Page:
Some believe that large fragments may contain essential organelles, such as mitochondria, and removing large fragments in early stages of development can deprive embryo from such essential organelles in next stages of development [9]. Size of fragments seems to be important as to whether they have important cell contents or they are organelle-free with no biological efficacy. On the other hand, fragments removal in embryos with 0–15% or >35% fragmentation has been associated with no improvement in clinical outcomes [17]. It seems in severe fragmentation that fragments removal can only improve the look of the embryo and has no other beneficial effects on embryo quality and implantation outcome, because these embryos are usually associated with other abnormalities with compromised embryo viability.

In a large prospective study, it was shown that blastulation rate increased following fragment removal compared to the control group, while apoptotic index decreased [19]. Debris in PVS is one of extracytoplasmic dysmorphisms of the mammalian oocytes [20]. Ultrastructural studies have shown that these structures are extracellular matrix that consisted of granules and filaments between oolemma and ZP, or remnants of coronal cell processes which pass through ZP and reach oolemma [10, 11]. One of the suggested causes for PVS granularity would be related to exocytosis of cortical granules. It was shown that 15% of meiotically mature human oocytes show signs of incomplete and premature exocytosis of cortical granules [21]. Also, Miao et al. (2009) showed that aging oocytes can result in premature exocytosis of cortical granules [22]. Animal studies have also shown that coarse granulation in PVS may be actually entrapped cumulus cells due to an abnormal ZP structure [23]. When the oocyte is fertilized and developed, these granularities can be found in subzona area next to the blastomeres. It was reported that presence of coarse granulation in PVS impairs the rates of implantation and pregnancy [24]. One specific goal in our study was to remove the subzona granularity as part of cosmetic micromanipulation per se. However, these coarse granulations may be attached to the ZP, requiring more manipulation to remove them from the embryos. In this study, we tried to remove the granulation which was loosely attached to ZP to avoid aggressive manipulation.

In conclusion, cosmetic micromanipulation on embryos can improve clinical pregnancy in patients with previous implantation failure. Well-designed randomized clinical trials are needed to answer the question of whether beautifying embryos after cosmetic micromanipulations is associated with better ART outcome. Further studies are also needed to elucidate the feasibility of this technique on frozen-thawed embryos in frozen-thawed ET cycles.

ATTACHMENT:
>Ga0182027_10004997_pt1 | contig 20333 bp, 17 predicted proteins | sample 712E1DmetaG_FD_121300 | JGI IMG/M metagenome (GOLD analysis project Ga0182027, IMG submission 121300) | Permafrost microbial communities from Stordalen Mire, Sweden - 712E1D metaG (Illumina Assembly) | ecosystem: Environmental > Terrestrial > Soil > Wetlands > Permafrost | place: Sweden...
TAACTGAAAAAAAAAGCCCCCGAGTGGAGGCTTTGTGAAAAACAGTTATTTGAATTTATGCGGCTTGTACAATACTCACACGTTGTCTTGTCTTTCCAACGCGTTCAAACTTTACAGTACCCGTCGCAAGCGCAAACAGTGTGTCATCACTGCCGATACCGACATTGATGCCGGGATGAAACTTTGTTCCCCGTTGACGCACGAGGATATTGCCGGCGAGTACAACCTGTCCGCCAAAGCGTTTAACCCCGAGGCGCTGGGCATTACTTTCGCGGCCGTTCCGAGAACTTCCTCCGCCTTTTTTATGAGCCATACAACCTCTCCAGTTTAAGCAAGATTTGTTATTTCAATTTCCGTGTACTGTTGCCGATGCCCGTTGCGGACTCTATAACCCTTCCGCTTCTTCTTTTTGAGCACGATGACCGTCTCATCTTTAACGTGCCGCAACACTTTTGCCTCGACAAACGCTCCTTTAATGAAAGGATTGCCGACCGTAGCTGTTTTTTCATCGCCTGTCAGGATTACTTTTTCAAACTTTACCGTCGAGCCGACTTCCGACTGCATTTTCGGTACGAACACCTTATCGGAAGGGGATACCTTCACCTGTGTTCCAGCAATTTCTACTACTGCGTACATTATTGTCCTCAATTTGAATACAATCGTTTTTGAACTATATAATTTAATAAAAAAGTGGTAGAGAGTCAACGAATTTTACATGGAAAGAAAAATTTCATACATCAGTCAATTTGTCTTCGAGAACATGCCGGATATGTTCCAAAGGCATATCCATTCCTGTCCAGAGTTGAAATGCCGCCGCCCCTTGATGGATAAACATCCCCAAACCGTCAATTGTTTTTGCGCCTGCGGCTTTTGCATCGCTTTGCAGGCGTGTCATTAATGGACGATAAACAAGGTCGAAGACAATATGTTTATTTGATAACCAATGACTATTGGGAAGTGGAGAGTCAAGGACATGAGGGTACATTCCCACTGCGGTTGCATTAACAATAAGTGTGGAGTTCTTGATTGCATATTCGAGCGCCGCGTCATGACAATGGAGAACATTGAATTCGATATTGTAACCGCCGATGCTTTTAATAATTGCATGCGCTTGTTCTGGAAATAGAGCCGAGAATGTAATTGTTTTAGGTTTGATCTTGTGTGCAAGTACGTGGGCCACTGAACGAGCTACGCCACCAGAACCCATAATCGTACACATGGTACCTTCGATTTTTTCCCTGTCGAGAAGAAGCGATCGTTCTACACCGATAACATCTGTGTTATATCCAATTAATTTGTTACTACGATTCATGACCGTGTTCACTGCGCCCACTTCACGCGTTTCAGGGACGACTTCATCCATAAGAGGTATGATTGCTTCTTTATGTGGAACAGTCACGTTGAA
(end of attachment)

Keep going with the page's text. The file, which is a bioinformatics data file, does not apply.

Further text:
Conflict of Interests

The authors declare that there is no conflict of interests regarding the publication of this paper.

References

  1. M. A. Khalili and F. Moinia, “Role of embryo morphology and cumulative embryo score in pregnancy outcome from in vitro fertilization and intracytoplasmic sperm injection cycles,” Middle East Fertility Society Journal, vol. 7, no. 3, pp. 231–236, 2002. View at Google Scholar · View at Scopus
  2. M. A. Khalili, V. Razavi, F. Mardanian, and N. Esfandiari, “The predictive value of pronuclear morphology screening on embryo development and pregnancy outcome in ART cycles,” Middle East Fertility Society Journal, vol. 13, no. 1, pp. 44–51, 2008. View at Google Scholar · View at Scopus
  3. J. M. Cummins, T. M. Breen, K. L. Harrison, J. M. Shaw, L. M. Wilson, and J. F. Hennessey, “A formula for scoring human embryo growth rates in in vitro fertilization: its value in predicting pregnancy and in comparison with visual estimates of embryo quality,” Journal of In Vitro Fertilization and Embryo Transfer, vol. 3, no. 5, pp. 284–295, 1986. View at Publisher · View at Google Scholar · View at Scopus
  4. R. G. Edwards, J. M. Purdy, P. C. Steptoe, and D. E. Walters, “The growth of human preimplantation embryos in vitro,” American Journal of Obstetrics and Gynecology, vol. 141, no. 4, pp. 408–416, 1981. View at Google Scholar · View at Scopus
  5. C. Racowsky, L. Ohno-Machado, J. Kim, and J. D. Biggers, “Is there an advantage in scoring early embryos on more than one day?” Human Reproduction, vol. 24, no. 9, pp. 2104–2113, 2009. View at Publisher · View at Google Scholar · View at Scopus
  6. I. Halvaei, M. A. Khalili, M. H. Razi, A. Agha-Rahimi, and S. A. Nottola, “Impact of different embryo loading techniques on pregnancy rates in in vitro fertlizaton/embryo transfer cycles,” Journal of Human Reproductive Sciences, vol. 6, no. 1, pp. 65–69, 2013. View at Publisher · View at Google Scholar · View at Scopus